Research ArticleDiabetes

Mechanistic modeling of hemoglobin glycation and red blood cell kinetics enables personalized diabetes monitoring

Science Translational Medicine  05 Oct 2016:
Vol. 8, Issue 359, pp. 359ra130
DOI: 10.1126/scitranslmed.aaf9304

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A better estimate of blood glucose

For optimal medical care, diabetics and their doctors need to know exactly the patient’s recent average blood glucose. Malka and colleagues have developed a mathematical model to this end by integrating the mechanisms of hemoglobin glycation (an indication of blood glucose concentrations) and red blood cell kinetics. Combining the modeling with routine clinical measurements yielded personalized estimates of a patient’s average blood glucose that reduced diagnostic errors by more than 50% compared to the current method.

Abstract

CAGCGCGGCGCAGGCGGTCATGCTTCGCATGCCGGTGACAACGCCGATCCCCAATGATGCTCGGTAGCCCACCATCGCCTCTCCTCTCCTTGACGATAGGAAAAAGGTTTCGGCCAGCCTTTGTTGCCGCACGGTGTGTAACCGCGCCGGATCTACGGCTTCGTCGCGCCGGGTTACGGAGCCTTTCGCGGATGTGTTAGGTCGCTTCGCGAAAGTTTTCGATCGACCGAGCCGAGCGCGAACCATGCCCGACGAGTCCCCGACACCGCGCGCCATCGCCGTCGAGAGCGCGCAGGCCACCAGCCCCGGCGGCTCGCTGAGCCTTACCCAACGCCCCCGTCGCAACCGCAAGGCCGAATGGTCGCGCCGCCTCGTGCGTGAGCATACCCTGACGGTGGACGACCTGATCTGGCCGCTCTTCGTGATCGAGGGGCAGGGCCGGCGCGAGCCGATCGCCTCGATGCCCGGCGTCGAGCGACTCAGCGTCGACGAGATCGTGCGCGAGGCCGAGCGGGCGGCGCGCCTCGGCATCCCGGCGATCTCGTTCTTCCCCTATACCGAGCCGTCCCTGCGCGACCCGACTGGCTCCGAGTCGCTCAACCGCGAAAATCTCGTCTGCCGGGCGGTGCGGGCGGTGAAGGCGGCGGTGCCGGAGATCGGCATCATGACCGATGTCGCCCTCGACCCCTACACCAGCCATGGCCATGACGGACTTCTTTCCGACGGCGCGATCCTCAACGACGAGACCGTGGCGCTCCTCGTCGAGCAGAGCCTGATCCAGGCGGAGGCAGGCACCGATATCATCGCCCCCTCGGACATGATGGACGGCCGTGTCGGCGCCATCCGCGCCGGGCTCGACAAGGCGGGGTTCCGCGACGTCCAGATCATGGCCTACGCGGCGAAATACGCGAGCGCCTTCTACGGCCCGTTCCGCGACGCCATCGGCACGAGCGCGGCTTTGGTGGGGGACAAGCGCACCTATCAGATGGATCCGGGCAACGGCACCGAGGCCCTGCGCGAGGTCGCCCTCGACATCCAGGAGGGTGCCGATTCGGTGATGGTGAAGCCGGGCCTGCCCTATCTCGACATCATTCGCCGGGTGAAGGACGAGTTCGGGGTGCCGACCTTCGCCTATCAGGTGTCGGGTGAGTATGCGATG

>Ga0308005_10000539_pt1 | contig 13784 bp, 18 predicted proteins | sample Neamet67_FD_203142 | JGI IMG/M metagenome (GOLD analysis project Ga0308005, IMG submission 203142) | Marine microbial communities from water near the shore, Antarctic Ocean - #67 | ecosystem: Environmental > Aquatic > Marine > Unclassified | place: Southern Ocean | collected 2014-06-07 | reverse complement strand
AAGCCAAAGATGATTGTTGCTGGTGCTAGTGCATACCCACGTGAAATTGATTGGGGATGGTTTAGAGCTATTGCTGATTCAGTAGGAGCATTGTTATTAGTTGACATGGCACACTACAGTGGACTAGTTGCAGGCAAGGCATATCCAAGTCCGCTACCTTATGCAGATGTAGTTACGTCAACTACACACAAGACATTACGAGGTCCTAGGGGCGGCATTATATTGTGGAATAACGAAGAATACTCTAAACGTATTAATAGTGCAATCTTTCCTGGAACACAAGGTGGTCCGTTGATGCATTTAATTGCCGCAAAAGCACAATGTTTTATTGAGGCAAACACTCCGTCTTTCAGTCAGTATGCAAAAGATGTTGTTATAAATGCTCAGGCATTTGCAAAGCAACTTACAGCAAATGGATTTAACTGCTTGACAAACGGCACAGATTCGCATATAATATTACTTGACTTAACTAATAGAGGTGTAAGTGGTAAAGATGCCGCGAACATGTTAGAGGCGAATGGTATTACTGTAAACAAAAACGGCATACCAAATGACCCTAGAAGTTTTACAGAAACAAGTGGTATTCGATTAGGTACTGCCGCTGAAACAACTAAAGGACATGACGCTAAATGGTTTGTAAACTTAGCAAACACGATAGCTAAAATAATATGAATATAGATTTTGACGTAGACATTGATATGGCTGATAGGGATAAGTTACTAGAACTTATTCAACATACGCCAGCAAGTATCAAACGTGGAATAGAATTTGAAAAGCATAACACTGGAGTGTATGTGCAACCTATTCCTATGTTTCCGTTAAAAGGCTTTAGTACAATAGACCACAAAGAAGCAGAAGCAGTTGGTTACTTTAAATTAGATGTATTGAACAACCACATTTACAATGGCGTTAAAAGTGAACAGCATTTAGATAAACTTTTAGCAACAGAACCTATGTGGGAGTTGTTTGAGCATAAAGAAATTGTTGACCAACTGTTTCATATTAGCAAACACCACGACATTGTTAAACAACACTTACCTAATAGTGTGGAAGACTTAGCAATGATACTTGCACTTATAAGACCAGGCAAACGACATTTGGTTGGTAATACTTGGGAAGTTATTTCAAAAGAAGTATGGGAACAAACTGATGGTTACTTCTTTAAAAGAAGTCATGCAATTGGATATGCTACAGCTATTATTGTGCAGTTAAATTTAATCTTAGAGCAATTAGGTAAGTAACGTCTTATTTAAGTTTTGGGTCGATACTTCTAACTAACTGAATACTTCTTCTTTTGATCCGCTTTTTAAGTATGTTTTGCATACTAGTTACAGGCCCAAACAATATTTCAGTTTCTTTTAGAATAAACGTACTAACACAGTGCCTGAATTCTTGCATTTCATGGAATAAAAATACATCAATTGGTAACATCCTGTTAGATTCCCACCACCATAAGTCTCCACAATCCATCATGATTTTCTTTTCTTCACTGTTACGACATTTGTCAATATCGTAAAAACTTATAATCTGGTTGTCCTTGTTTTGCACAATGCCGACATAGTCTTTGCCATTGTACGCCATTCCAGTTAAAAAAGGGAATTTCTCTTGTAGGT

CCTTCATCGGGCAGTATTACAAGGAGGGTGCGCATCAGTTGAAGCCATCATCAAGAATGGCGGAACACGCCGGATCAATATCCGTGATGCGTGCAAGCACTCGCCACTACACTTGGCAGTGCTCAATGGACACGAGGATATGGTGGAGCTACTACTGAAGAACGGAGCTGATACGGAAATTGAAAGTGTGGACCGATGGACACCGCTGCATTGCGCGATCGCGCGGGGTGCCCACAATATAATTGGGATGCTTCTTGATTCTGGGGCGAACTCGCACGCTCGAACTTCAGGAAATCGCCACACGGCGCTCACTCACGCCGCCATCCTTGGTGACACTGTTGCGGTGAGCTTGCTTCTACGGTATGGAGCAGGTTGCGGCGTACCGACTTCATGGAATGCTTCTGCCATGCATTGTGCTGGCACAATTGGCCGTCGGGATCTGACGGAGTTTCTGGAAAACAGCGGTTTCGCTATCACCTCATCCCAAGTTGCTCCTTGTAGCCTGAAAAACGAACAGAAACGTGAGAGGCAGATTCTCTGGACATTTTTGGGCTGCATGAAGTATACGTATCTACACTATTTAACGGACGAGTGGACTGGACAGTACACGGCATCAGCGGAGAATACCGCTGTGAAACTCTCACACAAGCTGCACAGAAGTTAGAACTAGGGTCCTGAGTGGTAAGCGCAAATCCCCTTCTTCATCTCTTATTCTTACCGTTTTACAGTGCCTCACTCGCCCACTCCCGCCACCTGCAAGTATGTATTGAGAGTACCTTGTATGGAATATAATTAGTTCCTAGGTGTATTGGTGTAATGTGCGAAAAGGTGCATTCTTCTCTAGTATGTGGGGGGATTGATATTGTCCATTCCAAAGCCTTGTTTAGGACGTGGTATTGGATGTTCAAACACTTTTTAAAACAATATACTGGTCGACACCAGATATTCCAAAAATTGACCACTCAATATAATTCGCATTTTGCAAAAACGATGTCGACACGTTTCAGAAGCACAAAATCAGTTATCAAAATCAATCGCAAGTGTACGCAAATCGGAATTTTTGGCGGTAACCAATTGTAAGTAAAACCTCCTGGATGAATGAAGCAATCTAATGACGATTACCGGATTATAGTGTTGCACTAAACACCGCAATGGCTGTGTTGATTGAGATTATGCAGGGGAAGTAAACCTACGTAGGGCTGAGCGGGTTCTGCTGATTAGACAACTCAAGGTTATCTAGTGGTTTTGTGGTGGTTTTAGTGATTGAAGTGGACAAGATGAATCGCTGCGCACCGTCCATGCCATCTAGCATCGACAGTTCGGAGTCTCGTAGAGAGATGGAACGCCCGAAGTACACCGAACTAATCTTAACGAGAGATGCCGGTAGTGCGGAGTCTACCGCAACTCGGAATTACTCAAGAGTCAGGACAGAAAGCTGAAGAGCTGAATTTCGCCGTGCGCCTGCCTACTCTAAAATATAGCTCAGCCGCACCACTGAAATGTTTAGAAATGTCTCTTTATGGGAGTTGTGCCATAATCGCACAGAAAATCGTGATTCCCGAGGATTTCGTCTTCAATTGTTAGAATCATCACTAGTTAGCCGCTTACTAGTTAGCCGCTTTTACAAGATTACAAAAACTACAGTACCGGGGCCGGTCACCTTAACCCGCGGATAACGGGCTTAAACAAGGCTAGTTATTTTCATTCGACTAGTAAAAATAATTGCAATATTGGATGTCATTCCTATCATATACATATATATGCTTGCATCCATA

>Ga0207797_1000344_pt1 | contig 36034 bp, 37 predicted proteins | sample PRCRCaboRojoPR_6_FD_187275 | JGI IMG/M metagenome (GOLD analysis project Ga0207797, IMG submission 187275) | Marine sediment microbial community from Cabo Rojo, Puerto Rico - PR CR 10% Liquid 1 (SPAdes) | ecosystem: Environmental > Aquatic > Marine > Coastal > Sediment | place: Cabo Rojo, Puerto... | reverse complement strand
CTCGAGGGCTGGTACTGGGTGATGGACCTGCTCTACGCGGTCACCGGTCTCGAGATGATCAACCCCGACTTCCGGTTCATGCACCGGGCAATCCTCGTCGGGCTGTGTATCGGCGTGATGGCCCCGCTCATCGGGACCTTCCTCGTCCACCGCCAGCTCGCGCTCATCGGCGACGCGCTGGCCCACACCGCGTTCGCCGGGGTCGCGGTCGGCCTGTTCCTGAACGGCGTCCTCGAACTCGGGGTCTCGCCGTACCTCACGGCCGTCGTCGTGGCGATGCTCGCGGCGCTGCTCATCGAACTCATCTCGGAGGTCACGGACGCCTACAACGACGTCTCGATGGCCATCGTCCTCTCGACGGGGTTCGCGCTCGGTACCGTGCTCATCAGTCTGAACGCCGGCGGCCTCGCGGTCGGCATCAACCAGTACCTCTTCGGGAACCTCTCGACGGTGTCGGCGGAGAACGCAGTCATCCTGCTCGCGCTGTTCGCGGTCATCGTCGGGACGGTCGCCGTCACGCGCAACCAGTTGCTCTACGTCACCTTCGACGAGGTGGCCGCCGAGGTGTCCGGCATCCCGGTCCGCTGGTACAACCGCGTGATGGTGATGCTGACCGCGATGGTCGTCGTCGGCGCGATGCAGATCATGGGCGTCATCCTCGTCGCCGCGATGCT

The amount of glycated hemoglobin (HbA1c) in diabetic patients’ blood provides the best estimate of the average blood glucose concentration over the preceding 2 to 3 months. It is therefore essential for disease management and is the best predictor of disease complications. Nevertheless, substantial unexplained glucose-independent variation in HbA1c makes its reflection of average glucose inaccurate and limits the precision of medical care for diabetics. The true average glucose concentration of a nondiabetic and a poorly controlled diabetic may differ by less than 15 mg/dl, but patients with identical HbA1c values may have true average glucose concentrations that differ by more than 60 mg/dl. We combined a mechanistic mathematical model of hemoglobin glycation and red blood cell kinetics with large sets of within-patient glucose measurements to derive patient-specific estimates of nonglycemic determinants of HbA1c, including mean red blood cell age. We found that between-patient variation in derived mean red blood cell age explains all glucose-independent variation in HbA1c. We then used our model to personalize prospective estimates of average glucose and reduced errors by more than 50% in four independent groups of greater than 200 patients. The current standard of care provided average glucose estimates with errors >15 mg/dl for one in three patients. Our patient-specific method reduced this error rate to 1 in 10. Our personalized approach should improve medical care for diabetes using existing clinical measurements.

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